Fact – we don’t need cheap soda. Kids do need healthy lunches.
Force energy savings:
According to a great piece at E, US wide, schools waste 1.5 billion on energy waste annually. 1.5 billion is a lot of fresh produce for kids’ school lunches. I think the government should get more on board with forcing states to make districts engage in energy-saving activities and changes.
Use a little more energy – BUT save trees and money:
Of course I just said schools should save energy, but if schools installed air hand dryers in bathrooms they could save trees and costs over paper towel use. Schools won’t use cloth obviously, so air is likely a cheaper solution. Some estimate that it could save a school thousands per year to use air dryers vs. paper towels, although I’d have to research it more to be sure. It’s an idea.
I’d say we’re spending too much on trying to educate and not enough time and creativity on actually educating. We could cut some school money earmarked for teaching and use it for better food. Before you freak read this article – schools here spend more yet teach worse than most everywhere else.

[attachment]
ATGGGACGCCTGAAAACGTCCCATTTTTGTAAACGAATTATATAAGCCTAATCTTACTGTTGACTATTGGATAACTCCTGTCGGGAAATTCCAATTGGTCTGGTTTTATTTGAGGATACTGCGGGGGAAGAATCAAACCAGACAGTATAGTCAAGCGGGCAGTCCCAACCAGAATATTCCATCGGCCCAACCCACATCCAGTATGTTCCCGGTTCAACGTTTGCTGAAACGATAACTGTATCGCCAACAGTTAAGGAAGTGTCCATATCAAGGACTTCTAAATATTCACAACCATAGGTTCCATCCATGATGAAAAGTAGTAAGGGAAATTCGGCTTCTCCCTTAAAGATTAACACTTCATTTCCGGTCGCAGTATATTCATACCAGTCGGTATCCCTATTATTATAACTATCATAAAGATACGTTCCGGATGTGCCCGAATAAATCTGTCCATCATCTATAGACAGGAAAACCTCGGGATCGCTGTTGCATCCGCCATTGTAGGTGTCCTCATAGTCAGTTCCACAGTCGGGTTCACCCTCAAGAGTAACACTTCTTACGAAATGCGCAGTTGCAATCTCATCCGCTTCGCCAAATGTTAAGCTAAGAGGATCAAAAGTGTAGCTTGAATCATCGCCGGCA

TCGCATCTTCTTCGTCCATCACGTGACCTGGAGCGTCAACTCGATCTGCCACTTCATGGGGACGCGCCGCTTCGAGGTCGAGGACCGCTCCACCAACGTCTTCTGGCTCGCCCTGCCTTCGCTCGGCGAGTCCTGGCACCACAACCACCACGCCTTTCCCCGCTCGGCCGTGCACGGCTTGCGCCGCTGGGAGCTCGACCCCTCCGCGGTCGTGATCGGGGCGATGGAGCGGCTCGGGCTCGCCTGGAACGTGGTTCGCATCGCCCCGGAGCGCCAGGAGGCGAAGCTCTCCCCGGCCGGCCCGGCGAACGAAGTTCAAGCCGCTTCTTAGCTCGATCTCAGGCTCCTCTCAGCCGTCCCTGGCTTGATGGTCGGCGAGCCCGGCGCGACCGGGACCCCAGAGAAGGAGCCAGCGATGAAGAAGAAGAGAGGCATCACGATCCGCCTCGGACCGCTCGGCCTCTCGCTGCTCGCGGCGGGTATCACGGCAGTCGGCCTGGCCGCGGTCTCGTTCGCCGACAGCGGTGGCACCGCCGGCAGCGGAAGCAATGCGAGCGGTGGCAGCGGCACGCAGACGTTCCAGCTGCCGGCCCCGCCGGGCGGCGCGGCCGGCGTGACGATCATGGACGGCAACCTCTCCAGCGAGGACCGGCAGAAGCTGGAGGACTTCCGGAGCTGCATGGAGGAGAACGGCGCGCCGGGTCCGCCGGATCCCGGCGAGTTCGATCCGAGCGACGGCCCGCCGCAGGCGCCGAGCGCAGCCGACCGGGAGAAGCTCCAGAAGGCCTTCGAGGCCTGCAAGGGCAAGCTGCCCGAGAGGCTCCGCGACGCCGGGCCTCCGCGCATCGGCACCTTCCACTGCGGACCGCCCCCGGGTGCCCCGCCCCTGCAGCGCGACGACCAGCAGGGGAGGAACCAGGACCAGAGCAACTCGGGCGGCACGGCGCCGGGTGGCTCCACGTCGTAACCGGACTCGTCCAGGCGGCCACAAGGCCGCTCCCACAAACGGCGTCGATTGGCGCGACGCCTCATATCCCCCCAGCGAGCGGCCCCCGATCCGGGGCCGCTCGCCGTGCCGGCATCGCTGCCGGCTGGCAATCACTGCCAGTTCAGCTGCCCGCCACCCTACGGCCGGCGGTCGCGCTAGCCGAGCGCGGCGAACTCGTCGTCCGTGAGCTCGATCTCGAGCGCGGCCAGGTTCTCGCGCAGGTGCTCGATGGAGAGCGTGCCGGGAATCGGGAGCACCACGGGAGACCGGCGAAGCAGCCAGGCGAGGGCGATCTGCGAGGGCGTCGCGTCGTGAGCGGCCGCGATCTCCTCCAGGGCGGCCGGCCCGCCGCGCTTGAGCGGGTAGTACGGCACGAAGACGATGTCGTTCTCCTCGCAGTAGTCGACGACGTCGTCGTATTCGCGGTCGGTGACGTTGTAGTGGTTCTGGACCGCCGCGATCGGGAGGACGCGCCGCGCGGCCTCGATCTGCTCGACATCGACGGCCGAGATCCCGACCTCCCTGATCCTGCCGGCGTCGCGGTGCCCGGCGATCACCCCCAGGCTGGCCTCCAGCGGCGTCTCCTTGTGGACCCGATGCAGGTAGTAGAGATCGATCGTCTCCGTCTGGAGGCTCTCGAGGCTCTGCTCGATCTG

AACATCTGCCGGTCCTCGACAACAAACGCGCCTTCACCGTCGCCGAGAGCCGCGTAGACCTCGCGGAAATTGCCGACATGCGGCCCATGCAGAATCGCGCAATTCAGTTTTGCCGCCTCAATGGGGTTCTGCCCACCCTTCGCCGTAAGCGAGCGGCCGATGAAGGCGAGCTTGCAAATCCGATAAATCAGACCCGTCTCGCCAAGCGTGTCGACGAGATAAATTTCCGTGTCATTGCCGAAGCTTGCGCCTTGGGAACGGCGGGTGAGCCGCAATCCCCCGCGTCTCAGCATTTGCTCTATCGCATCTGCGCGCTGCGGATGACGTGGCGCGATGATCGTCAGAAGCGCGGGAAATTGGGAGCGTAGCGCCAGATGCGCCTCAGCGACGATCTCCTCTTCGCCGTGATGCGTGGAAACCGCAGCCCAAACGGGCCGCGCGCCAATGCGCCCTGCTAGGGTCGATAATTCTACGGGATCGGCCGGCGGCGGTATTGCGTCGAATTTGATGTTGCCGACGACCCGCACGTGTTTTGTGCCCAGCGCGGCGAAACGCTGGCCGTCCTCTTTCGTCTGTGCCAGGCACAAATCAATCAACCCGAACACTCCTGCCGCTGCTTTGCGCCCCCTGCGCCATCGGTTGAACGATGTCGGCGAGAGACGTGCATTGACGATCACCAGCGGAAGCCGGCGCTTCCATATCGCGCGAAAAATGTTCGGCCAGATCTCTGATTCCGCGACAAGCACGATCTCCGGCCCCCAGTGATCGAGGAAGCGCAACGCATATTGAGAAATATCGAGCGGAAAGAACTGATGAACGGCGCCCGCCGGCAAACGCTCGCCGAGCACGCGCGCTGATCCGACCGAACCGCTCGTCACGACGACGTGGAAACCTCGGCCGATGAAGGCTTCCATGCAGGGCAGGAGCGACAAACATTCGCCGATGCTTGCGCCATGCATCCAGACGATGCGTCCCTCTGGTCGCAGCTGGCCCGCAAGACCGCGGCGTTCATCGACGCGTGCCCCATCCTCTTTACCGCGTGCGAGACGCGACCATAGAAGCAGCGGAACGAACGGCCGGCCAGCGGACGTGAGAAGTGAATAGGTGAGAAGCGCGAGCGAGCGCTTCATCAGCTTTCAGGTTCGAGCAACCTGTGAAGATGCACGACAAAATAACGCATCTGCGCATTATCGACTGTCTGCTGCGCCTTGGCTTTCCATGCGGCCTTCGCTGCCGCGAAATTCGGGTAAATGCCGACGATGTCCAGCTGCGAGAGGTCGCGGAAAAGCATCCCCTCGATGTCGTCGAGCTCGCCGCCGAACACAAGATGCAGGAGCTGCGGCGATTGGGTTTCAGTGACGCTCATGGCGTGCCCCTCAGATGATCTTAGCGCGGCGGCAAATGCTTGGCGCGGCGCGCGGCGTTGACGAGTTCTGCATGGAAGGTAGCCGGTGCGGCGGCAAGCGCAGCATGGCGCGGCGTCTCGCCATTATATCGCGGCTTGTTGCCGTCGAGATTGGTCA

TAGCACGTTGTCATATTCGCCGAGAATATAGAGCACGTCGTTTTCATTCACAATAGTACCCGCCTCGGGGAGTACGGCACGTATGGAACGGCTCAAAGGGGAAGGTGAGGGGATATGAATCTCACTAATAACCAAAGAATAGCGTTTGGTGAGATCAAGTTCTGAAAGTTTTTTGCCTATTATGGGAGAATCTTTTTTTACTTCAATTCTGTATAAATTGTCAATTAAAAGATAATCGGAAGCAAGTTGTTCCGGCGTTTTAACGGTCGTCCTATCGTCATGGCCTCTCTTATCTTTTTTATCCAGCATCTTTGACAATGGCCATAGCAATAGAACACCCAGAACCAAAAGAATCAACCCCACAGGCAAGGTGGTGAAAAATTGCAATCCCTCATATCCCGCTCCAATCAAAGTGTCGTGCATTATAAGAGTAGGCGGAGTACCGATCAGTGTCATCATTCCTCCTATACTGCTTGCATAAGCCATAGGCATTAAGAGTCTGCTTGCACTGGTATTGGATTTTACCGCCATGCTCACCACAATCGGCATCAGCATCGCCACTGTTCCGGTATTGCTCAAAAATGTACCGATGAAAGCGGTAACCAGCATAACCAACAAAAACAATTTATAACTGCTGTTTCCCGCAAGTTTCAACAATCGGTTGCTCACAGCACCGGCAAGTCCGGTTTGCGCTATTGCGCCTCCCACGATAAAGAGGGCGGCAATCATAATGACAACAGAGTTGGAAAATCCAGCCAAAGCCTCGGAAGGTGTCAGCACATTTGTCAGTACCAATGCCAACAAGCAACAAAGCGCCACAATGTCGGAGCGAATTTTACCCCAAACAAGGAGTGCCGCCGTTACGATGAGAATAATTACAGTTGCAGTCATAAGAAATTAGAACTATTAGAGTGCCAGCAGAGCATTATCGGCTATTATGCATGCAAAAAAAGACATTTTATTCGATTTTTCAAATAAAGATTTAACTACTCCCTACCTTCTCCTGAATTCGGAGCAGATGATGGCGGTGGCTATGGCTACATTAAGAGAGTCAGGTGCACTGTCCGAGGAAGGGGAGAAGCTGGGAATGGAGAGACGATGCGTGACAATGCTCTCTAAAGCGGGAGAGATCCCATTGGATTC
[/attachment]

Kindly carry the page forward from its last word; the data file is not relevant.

Quit with the books already:
Textbooks are outrageously priced. Yeah some are necessary, but how many aren’t? Going digital for kids who have learned to read already would be a simple, effective way to save paper and cash.
My kick ass credentials:
It doesn’t take a rocket scientist to come up with money saving ideas that can be used in order to better afford healthy school lunches. Above I noted many ways that we could save tons of cash and my credentials, well, it’s not like I’m an accountant.
- I have a math degree, but trust me, it’s not like I use it.
- I’m a concerned parent. My son does not, BTW eat school lunches, in fact his school doesn’t even have the public lunch program. But I sure as heck don’t want other kids eating this slop.
- I know healthy food matters – already I’m one step ahead of the government on this one.
What ideas can you come up with that could save money and help us afford better school lunches for all kids?